Exploration Idea 2018 #1

Isosceles Right Triangle Dissection

In my opinion, some of the best ideas for a student Exploration (IA) come from a challenging problem that requires creative application of mathematical concepts and skills covered in the HL and/or SL course.  While solving such a problem, if a student (with some encouragement and guidance from his/her teacher) can think of their own way to extend the problem, or consider a related problem, then they may have come up with a good idea for an Exploration.  For a student to formulate their own questions that can lead to a rich problem with an interesting, or surprising, result can be a very rewarding experience for students - and can lead to a high-quality Exploration.  Coming up with appropriate questions is not easy for students - and teachers should be prepared to offer timely suggestions (without doing all the thinking for the student) to help students develop their own ideas.

This particular Exploration idea starts with Problem #101 on the HL Problem of the Day page.  Although I originally made it an HL P.o.t.D., I do think that an above average SL student could turn this problem into a succesful Exploration.  Below is the original problem.

The full solution is given on the 2-page document 101_HL_Problem_10_Jan_2018.  The first key result in the solution comes from developing expressions for the area of triangles ABC and ADE - and showing that \(xy = 25\sqrt 2 \).  Letting \({\rm{DE}} = z\), applying the cosine rule to triangle ADE and substituting for \(y\) in terms of \(x\) eventually produces the equation \({z^2} = {x^2} + \frac{{1250}}{{{x^2}}} - 50\).  Applying a bit of calculus gives the result that for triangle ADE to have half the area of triangle ABC, and DE to be as short as possible, then \(x\) and \(y\) are both equal to \(5\,\sqrt[4]{2} \approx 5.94604\) and DE\( \approx 4.5509\).

This problem - on its own - is not enough for a proper Exploration.  However, the questions that you would like a student to ask after solving this dissection problem are:  This is the result for when angle BAC is 45 degrees ... what happens for other angles?  What is the solution for other 'nice' measures of angle BAC, e.g. when it's 30 degrees, or 60 degrees?  Is there a pattern?  If angle BAC is represented by a variable, is there a general solution?  Will the solution for any measure of angle BAC always result in triangle ADE being isosceles, that is \(x = y?\)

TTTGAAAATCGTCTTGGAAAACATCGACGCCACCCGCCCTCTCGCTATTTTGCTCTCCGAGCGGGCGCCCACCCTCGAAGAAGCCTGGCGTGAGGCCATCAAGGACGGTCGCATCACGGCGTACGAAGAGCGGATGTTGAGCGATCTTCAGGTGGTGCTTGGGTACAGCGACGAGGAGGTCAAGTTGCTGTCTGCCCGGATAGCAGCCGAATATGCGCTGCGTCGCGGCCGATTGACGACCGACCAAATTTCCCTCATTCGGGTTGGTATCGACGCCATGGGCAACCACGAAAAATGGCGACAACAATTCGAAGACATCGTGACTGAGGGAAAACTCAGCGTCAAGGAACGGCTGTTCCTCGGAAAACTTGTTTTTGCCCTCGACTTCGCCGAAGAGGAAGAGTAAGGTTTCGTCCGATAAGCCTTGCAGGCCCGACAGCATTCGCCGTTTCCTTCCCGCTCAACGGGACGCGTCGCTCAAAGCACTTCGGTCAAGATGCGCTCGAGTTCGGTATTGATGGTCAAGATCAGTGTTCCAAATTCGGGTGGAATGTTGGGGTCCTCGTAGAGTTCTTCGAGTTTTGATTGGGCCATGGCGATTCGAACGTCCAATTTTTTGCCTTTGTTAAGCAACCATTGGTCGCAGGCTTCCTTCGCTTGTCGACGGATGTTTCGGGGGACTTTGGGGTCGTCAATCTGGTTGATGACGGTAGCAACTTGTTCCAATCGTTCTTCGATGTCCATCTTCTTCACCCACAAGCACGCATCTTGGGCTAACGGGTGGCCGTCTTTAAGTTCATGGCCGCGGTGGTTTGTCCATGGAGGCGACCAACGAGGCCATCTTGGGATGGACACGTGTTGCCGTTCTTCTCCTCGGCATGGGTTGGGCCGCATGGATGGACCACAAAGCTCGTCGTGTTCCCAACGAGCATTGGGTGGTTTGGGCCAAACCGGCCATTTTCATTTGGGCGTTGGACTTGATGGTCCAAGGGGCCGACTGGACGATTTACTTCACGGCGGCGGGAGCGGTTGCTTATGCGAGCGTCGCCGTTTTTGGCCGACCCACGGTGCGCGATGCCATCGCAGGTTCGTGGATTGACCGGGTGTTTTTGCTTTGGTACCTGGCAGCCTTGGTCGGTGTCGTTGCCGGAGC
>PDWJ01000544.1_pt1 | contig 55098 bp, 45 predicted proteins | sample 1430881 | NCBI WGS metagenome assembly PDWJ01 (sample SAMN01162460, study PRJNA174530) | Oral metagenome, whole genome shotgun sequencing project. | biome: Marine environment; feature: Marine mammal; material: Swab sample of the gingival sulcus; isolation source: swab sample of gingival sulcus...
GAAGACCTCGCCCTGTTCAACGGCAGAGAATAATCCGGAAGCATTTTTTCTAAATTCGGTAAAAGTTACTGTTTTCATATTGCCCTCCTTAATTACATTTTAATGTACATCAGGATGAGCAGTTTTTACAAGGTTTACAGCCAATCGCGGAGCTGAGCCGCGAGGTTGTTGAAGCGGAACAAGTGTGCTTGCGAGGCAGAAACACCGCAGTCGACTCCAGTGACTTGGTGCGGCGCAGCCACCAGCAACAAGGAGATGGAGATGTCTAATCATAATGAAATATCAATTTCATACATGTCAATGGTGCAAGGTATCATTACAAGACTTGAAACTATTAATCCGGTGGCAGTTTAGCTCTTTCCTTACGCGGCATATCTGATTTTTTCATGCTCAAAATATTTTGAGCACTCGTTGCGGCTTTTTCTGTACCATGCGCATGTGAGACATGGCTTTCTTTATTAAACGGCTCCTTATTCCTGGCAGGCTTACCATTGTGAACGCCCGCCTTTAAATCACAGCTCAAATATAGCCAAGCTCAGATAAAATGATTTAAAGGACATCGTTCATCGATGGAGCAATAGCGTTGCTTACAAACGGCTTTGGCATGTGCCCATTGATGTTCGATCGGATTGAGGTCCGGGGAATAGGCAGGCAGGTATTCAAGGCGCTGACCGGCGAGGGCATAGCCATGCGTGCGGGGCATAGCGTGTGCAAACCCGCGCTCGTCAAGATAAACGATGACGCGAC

This is not a well-known problem.  As far as I can tell, it's not really "known" at all - and this is advantageous for the student; although, they may not necessarily agree (initially, at least).  But the fact that an internet search does not result in any immediate answers to the questions posed above forces the student to work it out for themselves, come up with their own questions & ideas, and to express all of this in their own words.

I would encourage a student to explore their extension questions for this dissection problem using more robust technology than just their GDC.  I created the Geogebra applet below to explore further aspects of this dissection problem.  I would not just give this applet to a student for them to use in their Exploration.  I might briefly show it to them and then give them encouragement and advice for them to create their own dynamic applet (personal engagement).  I always spend some class time (mostly in the 1st year) showing students a few tech tools that I consider to be very helpful (but not required) when working on their Explorations.  These brief tech tutorials always include MathType (equation editor) and Geogebra.  I would not worry if you, the teacher, are not familiar with Geogebra - and you'd like students to consider using it - because there is a great deal of support (tutorials, manual, forum, blog, etc) on the Geogebra website.

In the applet, angle BAC (labelled \({\rm{\theta }}\)), can be changed by either using the slider or by entering a value into the input box to the right of the slider.  The slider is nice for seeing the triangle change shape, but being able to enter a value for \(\theta \) is helpful when wishing to investigate what happens for a specific value.  The same can be done for the lengths AD and AE - change their values using a slider or enter a specific value into the appropriate input box.

A student could generate results for different measures of angle BAC and plot these to explore if there is any kind of pattern or general result.

An analytic approach where the variable \(\theta \) represents angle BAC and, again, substituting for \(y\) in terms of \(x\) produces the following equation that relates the minimum length for DE and \(x\) and \(\theta \) :  DE \( = \sqrt {{x^2} + \frac{{625}}{{{x^2}}}{{\sec }^2}\theta - 50} \)

This equation contains three unknowns so it does not have a representation in a 2D coordinate plane.  But it's possible to produce a 2D graph for each specific value of \(\theta \).  With software such as Geogebra, Desmos, TI-Nspire and others, it's quite easy to show the 'family' of solution curves for DE by making \(\theta \) a constant and changing its value using a slider, or entering a value into an input box.  I created the Geogebra applet below to do this.  Do you think there is a general result?

Please share any feedback on this Exploration idea in the Comments at the bottom of the page.  Thank you.

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